The Golden Legend, written by Dominican preacher Jacobus de Voragine, was the first popular compilation of the lives of the saints. Robert Ellsberg in his Give Us This Day reflection this morning writes:
Drawing on traditional sources, which he freely embellished [and] dwelling on their miraculous deeds, Jacobus helped to elevate the popularity of such all-but-legendary figures as Saints Agnes and Lucy (virgin martyrs), Sebastian (riddled with arrows), Christopher (who carries the Christ child on his back), and George (who battled a dragon) above the cult of such better-attested, if more prosaic, figures as Augustine and Ambrose.
It was this book of saints that my friend St. Ignatius read during his recovery at the family castle in Loyola Spain from a battle injury he sustained defending the fortress of the town of Pamplona. One of the few books available to him was deVoragine’s. It was reading about the heroic lives of saints that was the beginning of Ignatius’ transformation into a man who wanted to do great things for God.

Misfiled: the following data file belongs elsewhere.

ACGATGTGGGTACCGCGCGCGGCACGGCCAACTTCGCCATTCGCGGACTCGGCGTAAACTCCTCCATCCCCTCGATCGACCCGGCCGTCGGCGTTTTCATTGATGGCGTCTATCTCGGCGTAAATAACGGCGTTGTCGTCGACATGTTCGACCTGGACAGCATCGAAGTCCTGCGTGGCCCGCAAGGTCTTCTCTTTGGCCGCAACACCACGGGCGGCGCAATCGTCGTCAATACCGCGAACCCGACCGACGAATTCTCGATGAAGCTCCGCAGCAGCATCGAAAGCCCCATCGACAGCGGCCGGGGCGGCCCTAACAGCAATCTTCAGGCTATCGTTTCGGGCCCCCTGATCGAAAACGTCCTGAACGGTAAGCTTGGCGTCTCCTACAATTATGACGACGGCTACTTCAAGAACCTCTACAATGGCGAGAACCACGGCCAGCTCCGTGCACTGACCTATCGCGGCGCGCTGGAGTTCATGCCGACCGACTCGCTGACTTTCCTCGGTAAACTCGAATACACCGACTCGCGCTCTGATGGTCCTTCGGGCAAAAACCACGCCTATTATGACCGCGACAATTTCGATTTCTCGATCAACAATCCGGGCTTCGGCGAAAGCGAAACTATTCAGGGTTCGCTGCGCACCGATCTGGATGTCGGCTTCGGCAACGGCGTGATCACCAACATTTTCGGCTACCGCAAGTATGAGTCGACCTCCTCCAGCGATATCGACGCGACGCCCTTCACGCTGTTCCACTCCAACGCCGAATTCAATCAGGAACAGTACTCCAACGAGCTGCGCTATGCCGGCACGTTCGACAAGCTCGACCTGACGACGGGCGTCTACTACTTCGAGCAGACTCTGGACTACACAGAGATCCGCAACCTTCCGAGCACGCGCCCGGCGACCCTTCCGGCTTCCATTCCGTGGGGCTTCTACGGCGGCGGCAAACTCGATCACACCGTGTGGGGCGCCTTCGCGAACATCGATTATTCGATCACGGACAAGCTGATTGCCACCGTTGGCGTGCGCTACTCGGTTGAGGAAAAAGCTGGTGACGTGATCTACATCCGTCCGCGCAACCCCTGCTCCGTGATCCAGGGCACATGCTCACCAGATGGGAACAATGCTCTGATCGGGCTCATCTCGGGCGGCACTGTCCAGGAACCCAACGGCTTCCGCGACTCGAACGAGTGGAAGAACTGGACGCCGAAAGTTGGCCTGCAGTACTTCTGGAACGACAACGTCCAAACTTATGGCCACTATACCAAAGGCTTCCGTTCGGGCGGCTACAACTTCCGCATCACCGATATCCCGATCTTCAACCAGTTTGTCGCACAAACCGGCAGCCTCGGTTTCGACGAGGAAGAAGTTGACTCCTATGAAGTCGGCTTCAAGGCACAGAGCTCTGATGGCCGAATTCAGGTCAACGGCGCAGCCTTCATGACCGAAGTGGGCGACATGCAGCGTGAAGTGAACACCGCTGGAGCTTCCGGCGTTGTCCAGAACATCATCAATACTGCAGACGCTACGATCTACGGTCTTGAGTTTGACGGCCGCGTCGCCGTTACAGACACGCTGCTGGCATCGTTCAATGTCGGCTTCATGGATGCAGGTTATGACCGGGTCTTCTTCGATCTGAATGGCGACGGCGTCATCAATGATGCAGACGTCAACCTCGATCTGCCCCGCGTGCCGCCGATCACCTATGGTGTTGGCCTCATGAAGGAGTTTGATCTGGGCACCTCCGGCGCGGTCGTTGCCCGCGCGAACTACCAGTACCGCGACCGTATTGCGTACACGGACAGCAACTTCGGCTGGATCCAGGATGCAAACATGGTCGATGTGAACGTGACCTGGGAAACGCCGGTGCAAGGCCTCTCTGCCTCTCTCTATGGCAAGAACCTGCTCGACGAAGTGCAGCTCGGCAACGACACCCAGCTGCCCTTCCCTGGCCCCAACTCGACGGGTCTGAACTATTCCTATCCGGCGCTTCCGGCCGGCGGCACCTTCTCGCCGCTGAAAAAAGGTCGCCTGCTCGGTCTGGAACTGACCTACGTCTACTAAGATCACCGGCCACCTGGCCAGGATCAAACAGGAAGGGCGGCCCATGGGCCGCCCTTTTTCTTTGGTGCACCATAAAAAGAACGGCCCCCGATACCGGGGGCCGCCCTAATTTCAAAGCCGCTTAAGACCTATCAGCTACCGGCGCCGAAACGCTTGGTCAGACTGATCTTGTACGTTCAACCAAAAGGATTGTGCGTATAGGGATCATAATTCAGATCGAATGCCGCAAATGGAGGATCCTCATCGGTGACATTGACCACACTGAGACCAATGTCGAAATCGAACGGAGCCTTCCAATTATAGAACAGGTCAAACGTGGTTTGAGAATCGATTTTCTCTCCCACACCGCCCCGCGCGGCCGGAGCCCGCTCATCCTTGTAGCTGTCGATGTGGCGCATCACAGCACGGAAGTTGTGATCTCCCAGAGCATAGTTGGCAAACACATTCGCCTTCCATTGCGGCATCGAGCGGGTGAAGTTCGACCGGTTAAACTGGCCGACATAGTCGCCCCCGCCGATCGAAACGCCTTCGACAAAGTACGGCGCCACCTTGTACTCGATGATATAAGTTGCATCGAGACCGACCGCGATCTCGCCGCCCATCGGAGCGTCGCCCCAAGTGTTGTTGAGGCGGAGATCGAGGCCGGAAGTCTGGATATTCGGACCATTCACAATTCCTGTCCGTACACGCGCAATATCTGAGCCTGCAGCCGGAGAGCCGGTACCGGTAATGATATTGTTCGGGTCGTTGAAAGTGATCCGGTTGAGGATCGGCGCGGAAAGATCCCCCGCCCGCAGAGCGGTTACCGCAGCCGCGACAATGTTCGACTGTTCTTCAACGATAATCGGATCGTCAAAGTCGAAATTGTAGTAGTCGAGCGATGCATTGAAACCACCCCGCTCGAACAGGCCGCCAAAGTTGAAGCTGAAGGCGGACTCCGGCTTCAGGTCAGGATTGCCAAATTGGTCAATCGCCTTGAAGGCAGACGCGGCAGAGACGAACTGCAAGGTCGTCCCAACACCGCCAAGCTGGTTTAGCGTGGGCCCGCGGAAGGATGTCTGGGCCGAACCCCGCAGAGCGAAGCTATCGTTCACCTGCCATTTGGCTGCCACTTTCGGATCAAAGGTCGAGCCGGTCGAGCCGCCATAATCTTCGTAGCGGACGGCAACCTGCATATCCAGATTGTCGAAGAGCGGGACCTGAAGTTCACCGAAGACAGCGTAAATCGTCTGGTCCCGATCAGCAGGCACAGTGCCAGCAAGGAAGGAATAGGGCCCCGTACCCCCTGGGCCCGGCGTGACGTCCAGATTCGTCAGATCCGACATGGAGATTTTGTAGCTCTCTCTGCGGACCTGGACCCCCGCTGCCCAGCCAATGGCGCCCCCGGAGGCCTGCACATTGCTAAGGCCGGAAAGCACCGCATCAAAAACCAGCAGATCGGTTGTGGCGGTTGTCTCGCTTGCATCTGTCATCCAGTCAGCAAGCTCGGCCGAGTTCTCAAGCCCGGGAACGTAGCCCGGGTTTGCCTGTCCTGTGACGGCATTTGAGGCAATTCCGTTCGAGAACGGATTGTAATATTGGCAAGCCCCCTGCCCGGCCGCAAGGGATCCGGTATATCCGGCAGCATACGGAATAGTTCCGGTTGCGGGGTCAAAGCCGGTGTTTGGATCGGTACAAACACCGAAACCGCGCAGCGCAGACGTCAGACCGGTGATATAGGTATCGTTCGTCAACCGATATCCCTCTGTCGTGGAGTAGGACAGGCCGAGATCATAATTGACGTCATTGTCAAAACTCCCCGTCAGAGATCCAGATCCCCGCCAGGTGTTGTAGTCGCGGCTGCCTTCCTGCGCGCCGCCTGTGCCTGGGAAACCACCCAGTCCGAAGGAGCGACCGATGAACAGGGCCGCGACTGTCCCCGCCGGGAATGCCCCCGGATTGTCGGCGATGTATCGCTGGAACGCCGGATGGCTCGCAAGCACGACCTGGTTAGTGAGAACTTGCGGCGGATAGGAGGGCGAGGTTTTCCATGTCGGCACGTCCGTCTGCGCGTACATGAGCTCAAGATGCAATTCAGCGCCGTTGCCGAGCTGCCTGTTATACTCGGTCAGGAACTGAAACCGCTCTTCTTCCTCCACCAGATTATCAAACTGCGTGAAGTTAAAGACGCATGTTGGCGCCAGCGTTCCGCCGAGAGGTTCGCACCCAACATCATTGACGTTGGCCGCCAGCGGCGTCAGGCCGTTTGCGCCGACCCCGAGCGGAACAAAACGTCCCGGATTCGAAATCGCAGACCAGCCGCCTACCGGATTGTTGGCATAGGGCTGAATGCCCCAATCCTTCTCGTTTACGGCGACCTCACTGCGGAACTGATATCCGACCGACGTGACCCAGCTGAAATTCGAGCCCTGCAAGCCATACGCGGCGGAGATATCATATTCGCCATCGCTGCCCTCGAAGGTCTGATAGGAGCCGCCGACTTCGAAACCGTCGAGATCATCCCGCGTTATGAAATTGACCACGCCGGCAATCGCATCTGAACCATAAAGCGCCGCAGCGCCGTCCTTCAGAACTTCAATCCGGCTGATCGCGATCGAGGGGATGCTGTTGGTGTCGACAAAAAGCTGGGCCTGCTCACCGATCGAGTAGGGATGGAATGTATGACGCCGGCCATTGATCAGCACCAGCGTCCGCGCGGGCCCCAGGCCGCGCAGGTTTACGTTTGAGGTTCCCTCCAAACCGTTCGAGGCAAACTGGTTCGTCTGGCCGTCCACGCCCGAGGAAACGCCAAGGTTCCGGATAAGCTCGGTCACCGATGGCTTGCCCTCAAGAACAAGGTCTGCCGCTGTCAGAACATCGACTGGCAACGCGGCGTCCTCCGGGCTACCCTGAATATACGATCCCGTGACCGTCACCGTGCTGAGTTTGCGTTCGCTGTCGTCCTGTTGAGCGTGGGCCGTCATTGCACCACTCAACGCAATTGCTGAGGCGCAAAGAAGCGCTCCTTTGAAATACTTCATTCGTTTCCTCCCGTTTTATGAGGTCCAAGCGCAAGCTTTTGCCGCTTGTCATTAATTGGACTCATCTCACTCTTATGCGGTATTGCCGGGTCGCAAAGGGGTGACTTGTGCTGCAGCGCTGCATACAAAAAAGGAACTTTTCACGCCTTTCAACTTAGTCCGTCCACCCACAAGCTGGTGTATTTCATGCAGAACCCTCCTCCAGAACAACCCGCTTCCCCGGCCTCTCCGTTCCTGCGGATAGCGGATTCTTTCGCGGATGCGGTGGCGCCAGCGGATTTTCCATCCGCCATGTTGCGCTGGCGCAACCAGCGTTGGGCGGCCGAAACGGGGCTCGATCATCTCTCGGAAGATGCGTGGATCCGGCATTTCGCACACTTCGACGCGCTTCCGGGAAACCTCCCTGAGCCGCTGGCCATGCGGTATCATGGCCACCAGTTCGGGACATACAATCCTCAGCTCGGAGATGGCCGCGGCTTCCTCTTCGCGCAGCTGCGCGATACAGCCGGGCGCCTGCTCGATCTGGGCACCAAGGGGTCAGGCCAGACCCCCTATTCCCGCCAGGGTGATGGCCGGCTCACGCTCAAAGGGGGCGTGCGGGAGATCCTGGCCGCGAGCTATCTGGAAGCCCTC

Ignatius’ experience is noteworthy, because ultimately The Golden Legend fell into disrepute because of its lack of historical scholarship. But, as Ellsberg writes, the criticism of the book
failed to appreciate deVoragine’s intention to write a work of spiritual devotion. He meant to present the holy servants of God as living emblems of the Gospel.
Judged by the experience of St. Ignatius, deVoragine succeeded in his intention.
As I read Ellsberg’s reflection this morning in Give Us This Day, I thought of the related issue with respect to historical accuracy of the Bible. Someone with whom I once did Adult Faith Formation in a parish used to quip, “Everything in the Bible is true, and some of it actually happened.”